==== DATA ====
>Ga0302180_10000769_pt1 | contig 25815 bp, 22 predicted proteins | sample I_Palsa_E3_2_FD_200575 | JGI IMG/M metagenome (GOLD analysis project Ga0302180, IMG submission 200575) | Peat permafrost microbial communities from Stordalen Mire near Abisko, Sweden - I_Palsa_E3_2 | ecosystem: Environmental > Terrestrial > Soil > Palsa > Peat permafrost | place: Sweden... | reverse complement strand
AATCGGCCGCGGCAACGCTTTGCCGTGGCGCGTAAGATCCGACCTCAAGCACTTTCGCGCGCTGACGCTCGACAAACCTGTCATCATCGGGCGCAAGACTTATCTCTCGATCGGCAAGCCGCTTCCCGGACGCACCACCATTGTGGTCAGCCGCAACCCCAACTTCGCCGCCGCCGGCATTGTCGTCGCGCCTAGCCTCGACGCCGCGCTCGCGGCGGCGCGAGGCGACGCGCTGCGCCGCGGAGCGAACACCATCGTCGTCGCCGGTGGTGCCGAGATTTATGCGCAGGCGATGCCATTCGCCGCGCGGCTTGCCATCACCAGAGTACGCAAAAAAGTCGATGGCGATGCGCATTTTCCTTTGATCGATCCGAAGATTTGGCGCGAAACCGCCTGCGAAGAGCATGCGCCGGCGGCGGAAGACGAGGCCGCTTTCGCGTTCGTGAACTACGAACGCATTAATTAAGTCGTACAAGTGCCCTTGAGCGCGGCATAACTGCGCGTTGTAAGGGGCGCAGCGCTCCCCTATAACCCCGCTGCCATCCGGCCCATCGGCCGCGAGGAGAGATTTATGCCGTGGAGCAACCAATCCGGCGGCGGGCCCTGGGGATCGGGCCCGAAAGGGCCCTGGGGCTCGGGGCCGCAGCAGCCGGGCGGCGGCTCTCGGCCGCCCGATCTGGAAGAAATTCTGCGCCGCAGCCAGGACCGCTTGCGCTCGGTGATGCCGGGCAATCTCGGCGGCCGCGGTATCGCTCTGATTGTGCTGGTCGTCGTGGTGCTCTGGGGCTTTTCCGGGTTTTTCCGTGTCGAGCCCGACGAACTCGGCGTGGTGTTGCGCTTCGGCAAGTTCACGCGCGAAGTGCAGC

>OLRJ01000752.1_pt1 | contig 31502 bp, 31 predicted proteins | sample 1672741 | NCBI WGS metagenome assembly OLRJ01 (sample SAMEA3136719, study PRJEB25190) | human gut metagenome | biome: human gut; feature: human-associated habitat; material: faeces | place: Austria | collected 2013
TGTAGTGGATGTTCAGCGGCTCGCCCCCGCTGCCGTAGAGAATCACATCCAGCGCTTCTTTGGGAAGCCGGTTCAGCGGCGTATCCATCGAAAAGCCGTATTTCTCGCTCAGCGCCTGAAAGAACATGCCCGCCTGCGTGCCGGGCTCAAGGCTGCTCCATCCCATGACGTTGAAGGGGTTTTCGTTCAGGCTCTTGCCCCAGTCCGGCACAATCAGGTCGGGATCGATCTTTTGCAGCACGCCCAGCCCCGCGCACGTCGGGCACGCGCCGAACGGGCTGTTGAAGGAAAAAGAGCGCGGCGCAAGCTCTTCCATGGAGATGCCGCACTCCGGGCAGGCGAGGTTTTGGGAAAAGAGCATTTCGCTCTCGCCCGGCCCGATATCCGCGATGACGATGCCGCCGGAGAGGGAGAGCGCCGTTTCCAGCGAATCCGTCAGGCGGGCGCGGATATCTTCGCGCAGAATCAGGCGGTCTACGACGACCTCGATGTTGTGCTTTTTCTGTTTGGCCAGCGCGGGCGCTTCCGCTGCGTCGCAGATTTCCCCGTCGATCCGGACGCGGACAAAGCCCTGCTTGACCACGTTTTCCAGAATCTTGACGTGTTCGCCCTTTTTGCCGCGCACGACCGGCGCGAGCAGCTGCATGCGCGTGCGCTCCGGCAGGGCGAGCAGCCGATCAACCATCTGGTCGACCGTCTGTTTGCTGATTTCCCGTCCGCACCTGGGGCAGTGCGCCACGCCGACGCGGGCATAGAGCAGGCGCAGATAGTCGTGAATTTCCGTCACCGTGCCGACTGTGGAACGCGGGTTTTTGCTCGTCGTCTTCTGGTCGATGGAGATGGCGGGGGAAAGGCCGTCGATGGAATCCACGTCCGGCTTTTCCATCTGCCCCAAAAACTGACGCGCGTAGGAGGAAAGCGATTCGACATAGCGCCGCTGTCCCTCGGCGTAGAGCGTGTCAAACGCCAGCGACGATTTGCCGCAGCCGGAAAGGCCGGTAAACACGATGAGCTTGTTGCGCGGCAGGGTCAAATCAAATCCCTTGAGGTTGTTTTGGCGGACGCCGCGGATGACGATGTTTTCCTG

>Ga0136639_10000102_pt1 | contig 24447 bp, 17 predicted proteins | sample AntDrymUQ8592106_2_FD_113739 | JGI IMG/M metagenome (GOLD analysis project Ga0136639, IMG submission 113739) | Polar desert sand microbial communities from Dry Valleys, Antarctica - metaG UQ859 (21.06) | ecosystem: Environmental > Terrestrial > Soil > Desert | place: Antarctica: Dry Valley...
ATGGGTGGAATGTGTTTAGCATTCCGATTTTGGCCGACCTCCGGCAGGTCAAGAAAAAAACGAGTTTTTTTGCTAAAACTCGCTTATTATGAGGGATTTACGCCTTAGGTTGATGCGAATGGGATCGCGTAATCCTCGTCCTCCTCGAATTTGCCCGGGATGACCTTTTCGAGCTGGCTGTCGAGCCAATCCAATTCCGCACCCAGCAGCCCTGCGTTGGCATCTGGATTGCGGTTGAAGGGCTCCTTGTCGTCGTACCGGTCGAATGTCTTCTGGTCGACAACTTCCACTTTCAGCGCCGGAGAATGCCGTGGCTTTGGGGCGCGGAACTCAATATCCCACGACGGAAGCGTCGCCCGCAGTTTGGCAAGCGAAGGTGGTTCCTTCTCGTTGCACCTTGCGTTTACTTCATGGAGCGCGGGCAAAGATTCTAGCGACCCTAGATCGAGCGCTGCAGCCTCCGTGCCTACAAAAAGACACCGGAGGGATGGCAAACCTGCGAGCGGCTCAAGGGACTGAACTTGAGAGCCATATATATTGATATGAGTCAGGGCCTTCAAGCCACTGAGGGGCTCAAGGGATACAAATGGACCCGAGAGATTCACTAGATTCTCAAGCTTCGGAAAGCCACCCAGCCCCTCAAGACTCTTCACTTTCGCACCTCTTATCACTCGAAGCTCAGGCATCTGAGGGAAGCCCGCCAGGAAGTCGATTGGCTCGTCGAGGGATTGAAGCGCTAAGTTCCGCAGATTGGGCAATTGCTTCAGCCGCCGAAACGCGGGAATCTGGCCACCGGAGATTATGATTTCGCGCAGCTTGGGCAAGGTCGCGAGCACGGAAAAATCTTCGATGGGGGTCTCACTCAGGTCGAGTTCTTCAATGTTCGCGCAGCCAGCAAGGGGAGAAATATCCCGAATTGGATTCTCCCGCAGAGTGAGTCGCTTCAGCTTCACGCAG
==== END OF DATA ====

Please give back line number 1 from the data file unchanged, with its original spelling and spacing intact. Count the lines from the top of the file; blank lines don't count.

>Ga0302180_10000769_pt1 | contig 25815 bp, 22 predicted proteins | sample I_Palsa_E3_2_FD_200575 | JGI IMG/M metagenome (GOLD analysis project Ga0302180, IMG submission 200575) | Peat permafrost microbial communities from Stordalen Mire near Abisko, Sweden - I_Palsa_E3_2 | ecosystem: Environmental > Terrestrial > Soil > Palsa > Peat permafrost | place: Sweden... | reverse complement strand